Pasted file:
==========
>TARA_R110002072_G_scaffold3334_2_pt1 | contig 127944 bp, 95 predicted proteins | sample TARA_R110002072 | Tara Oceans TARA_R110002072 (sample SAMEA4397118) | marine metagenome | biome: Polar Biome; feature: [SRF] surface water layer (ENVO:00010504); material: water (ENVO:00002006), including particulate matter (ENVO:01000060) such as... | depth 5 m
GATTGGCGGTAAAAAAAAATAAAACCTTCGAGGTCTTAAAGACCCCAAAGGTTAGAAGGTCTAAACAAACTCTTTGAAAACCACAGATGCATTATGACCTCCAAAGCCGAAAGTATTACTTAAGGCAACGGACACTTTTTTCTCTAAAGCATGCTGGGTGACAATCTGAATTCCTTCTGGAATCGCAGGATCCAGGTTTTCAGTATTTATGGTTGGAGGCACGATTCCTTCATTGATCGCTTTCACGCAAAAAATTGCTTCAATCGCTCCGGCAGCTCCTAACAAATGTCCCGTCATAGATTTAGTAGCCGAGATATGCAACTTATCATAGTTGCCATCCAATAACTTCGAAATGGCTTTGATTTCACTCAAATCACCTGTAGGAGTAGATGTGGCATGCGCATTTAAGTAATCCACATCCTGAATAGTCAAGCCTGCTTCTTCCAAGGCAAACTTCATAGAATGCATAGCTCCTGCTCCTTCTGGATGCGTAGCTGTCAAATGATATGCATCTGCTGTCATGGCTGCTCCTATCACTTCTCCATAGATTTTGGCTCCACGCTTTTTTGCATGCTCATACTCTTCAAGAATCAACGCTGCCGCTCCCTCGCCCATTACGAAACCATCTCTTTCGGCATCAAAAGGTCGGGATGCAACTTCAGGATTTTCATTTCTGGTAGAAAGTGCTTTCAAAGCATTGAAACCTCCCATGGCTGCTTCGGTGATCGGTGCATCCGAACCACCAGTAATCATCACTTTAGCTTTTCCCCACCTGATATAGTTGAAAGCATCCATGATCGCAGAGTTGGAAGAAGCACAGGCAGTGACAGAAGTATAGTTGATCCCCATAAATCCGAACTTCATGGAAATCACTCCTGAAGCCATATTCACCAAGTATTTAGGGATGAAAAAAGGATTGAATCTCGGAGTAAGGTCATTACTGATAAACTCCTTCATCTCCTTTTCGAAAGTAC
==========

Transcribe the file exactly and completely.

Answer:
>TARA_R110002072_G_scaffold3334_2_pt1 | contig 127944 bp, 95 predicted proteins | sample TARA_R110002072 | Tara Oceans TARA_R110002072 (sample SAMEA4397118) | marine metagenome | biome: Polar Biome; feature: [SRF] surface water layer (ENVO:00010504); material: water (ENVO:00002006), including particulate matter (ENVO:01000060) such as... | depth 5 m
GATTGGCGGTAAAAAAAAATAAAACCTTCGAGGTCTTAAAGACCCCAAAGGTTAGAAGGTCTAAACAAACTCTTTGAAAACCACAGATGCATTATGACCTCCAAAGCCGAAAGTATTACTTAAGGCAACGGACACTTTTTTCTCTAAAGCATGCTGGGTGACAATCTGAATTCCTTCTGGAATCGCAGGATCCAGGTTTTCAGTATTTATGGTTGGAGGCACGATTCCTTCATTGATCGCTTTCACGCAAAAAATTGCTTCAATCGCTCCGGCAGCTCCTAACAAATGTCCCGTCATAGATTTAGTAGCCGAGATATGCAACTTATCATAGTTGCCATCCAATAACTTCGAAATGGCTTTGATTTCACTCAAATCACCTGTAGGAGTAGATGTGGCATGCGCATTTAAGTAATCCACATCCTGAATAGTCAAGCCTGCTTCTTCCAAGGCAAACTTCATAGAATGCATAGCTCCTGCTCCTTCTGGATGCGTAGCTGTCAAATGATATGCATCTGCTGTCATGGCTGCTCCTATCACTTCTCCATAGATTTTGGCTCCACGCTTTTTTGCATGCTCATACTCTTCAAGAATCAACGCTGCCGCTCCCTCGCCCATTACGAAACCATCTCTTTCGGCATCAAAAGGTCGGGATGCAACTTCAGGATTTTCATTTCTGGTAGAAAGTGCTTTCAAAGCATTGAAACCTCCCATGGCTGCTTCGGTGATCGGTGCATCCGAACCACCAGTAATCATCACTTTAGCTTTTCCCCACCTGATATAGTTGAAAGCATCCATGATCGCAGAGTTGGAAGAAGCACAGGCAGTGACAGAAGTATAGTTGATCCCCATAAATCCGAACTTCATGGAAATCACTCCTGAAGCCATATTCACCAAGTATTTAGGGATGAAAAAAGGATTGAATCTCGGAGTAAGGTCATTACTGATAAACTCCTTCATCTCCTTTTCGAAAGTAC